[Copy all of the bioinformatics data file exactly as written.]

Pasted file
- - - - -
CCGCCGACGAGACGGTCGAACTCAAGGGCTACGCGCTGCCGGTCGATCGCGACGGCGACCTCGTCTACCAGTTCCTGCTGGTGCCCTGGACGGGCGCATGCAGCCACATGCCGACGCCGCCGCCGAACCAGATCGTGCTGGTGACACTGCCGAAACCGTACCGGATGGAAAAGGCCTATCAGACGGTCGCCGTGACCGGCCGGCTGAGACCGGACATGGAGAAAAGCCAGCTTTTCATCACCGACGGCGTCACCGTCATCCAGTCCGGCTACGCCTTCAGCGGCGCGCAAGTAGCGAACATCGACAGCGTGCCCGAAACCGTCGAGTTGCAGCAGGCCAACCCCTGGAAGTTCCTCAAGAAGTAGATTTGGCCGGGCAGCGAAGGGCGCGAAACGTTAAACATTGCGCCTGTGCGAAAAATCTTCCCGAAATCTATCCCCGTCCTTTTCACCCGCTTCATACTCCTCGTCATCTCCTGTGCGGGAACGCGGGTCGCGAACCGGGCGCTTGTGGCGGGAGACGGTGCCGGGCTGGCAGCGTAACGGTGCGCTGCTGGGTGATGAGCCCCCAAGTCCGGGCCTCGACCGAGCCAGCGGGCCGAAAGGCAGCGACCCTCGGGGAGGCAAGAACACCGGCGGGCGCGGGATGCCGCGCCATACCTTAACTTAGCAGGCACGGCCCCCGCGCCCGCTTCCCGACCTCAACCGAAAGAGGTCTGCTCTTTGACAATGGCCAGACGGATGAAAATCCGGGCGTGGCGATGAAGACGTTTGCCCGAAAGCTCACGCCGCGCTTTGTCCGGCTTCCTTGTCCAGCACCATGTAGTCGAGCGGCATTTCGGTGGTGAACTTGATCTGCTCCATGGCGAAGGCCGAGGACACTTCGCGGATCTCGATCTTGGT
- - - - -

CCGCCGACGAGACGGTCGAACTCAAGGGCTACGCGCTGCCGGTCGATCGCGACGGCGACCTCGTCTACCAGTTCCTGCTGGTGCCCTGGACGGGCGCATGCAGCCACATGCCGACGCCGCCGCCGAACCAGATCGTGCTGGTGACACTGCCGAAACCGTACCGGATGGAAAAGGCCTATCAGACGGTCGCCGTGACCGGCCGGCTGAGACCGGACATGGAGAAAAGCCAGCTTTTCATCACCGACGGCGTCACCGTCATCCAGTCCGGCTACGCCTTCAGCGGCGCGCAAGTAGCGAACATCGACAGCGTGCCCGAAACCGTCGAGTTGCAGCAGGCCAACCCCTGGAAGTTCCTCAAGAAGTAGATTTGGCCGGGCAGCGAAGGGCGCGAAACGTTAAACATTGCGCCTGTGCGAAAAATCTTCCCGAAATCTATCCCCGTCCTTTTCACCCGCTTCATACTCCTCGTCATCTCCTGTGCGGGAACGCGGGTCGCGAACCGGGCGCTTGTGGCGGGAGACGGTGCCGGGCTGGCAGCGTAACGGTGCGCTGCTGGGTGATGAGCCCCCAAGTCCGGGCCTCGACCGAGCCAGCGGGCCGAAAGGCAGCGACCCTCGGGGAGGCAAGAACACCGGCGGGCGCGGGATGCCGCGCCATACCTTAACTTAGCAGGCACGGCCCCCGCGCCCGCTTCCCGACCTCAACCGAAAGAGGTCTGCTCTTTGACAATGGCCAGACGGATGAAAATCCGGGCGTGGCGATGAAGACGTTTGCCCGAAAGCTCACGCCGCGCTTTGTCCGGCTTCCTTGTCCAGCACCATGTAGTCGAGCGGCATTTCGGTGGTGAACTTGATCTGCTCCATGGCGAAGGCCGAGGACACTTCGCGGATCTCGATCTTGGT